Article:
A theological commentator from the Caribbean, who has personal experience of donkeys remarked that the first lesson you learn when you ride a donkey is the lesson of patience. Donkeys are incredibly strong, and can be very loyal but they cannot be hurried. You have to accept that your journey will not be quick, that there will be pauses and delays on the way and that using violence to speed things up, beating the donkey, will only make you slower.

On Palm Sunday at the Triumphal Entry, Jesus began two journeys on a donkey: the first led to the cross in less than a week; he and the crowd challenged the right of the military to govern and he was executed by the military in the hopes of quelling a rebellion.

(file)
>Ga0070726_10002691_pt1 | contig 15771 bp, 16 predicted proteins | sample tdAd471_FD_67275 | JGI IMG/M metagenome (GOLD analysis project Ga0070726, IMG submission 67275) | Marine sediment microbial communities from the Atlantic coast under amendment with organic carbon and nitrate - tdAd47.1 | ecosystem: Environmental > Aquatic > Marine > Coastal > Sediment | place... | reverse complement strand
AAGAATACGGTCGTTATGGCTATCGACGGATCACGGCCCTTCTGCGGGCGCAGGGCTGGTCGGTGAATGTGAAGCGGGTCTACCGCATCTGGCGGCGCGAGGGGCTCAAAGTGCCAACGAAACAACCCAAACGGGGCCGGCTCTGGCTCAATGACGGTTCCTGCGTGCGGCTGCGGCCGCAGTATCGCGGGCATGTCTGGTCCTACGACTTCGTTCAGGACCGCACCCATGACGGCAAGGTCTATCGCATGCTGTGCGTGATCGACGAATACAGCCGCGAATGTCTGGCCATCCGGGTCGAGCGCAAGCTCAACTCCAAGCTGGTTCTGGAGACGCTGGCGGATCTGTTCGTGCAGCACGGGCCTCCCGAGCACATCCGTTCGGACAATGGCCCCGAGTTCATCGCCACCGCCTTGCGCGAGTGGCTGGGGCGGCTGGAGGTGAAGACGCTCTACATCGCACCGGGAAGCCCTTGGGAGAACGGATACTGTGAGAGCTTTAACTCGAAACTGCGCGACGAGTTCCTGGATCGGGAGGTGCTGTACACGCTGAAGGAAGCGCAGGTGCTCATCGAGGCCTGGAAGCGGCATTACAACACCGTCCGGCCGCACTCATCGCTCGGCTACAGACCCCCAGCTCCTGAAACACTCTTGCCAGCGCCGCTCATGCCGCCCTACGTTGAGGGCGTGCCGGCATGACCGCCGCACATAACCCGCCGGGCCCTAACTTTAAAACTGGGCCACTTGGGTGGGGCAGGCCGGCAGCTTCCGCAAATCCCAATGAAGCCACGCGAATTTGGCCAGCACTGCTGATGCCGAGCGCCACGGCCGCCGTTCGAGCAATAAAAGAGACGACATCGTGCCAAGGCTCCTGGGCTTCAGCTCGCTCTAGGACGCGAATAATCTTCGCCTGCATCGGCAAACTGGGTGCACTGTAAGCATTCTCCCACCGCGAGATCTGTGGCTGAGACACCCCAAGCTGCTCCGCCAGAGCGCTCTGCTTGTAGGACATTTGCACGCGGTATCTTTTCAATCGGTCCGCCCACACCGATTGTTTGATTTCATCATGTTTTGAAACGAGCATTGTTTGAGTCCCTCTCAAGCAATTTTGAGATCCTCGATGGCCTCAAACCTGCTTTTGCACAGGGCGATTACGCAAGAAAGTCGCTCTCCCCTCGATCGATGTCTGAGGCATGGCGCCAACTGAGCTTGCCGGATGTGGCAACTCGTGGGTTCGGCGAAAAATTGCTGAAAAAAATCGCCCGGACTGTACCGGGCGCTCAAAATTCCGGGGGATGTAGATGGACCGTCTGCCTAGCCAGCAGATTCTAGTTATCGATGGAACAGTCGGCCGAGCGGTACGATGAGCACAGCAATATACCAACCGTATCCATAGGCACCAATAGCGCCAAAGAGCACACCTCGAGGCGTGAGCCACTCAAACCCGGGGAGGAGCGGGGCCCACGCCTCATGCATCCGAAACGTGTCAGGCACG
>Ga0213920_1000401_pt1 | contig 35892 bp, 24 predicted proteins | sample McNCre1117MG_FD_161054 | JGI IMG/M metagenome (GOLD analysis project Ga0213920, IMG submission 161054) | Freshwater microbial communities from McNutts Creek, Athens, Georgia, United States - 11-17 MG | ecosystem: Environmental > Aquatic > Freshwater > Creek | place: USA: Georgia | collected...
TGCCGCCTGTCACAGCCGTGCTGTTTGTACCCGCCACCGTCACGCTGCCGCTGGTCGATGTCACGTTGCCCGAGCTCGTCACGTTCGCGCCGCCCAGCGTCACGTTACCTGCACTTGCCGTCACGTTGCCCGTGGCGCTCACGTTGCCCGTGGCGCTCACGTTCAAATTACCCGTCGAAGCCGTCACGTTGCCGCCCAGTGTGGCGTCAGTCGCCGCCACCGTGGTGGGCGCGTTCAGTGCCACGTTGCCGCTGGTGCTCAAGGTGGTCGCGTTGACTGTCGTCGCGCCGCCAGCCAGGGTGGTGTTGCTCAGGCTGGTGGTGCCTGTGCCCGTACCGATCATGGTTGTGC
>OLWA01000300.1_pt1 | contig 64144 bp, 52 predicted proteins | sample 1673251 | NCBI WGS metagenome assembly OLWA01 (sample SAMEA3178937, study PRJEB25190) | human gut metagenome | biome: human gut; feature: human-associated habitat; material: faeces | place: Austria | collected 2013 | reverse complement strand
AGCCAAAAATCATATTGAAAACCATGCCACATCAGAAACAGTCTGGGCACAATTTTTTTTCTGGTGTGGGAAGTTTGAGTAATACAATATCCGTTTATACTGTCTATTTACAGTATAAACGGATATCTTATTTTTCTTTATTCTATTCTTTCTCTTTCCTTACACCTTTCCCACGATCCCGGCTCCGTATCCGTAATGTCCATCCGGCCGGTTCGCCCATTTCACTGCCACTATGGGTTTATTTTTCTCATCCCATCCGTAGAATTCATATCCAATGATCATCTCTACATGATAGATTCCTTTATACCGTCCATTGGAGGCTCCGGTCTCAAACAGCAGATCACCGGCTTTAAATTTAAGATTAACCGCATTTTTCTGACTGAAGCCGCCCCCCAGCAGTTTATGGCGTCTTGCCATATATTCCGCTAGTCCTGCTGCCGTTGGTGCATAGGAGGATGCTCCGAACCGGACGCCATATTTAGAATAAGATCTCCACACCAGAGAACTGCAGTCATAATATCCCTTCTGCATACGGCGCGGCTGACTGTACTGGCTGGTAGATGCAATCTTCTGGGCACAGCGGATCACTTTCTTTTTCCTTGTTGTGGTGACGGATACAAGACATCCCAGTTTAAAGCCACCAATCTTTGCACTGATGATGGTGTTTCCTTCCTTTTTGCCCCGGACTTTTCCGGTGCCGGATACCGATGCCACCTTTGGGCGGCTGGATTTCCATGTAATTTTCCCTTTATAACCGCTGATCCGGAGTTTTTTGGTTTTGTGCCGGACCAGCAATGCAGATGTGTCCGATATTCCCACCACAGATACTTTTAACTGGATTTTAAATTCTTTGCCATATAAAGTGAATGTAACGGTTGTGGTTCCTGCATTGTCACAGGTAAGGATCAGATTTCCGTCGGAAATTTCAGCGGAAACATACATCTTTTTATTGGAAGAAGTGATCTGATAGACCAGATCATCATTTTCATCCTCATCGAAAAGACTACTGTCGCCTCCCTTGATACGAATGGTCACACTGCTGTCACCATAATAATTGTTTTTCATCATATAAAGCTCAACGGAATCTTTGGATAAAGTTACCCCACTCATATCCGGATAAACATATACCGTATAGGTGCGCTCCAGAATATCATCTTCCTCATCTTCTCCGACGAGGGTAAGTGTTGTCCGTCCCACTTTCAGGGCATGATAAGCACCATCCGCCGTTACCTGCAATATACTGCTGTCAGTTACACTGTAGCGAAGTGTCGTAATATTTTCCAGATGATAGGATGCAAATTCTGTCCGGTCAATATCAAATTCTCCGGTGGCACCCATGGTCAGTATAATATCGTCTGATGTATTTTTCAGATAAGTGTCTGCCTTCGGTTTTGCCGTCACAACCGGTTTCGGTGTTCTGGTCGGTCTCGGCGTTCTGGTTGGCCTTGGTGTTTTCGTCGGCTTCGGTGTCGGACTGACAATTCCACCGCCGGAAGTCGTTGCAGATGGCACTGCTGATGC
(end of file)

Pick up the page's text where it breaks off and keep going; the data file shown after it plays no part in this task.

The second journey actually started much earlier as Jesus taught his followers and as he started us on our donkey ride: the slow transformation of a world wedded to power and privilege into a world of love, of hope, of justice, of peace.

Jesus set out with unimaginable courage, like the students facing the tanks in Tiananmen Square, or the ordinary people in Tahrir Square in Egypt, or the people of Aleppo in Syria.

We are called to continue this greater donkey ride; this cry against the abuses of power; this celebration of the ways that we can grow and advance as a diverse mix of people, helping each other, embracing each other, instead of building walls or drawing swords.

As terrifying as this might seem, it is what Jesus did and what we are called to do. In a world that in recent years has increased its calls to arms and violence, division and hatred, this message is needed more than ever.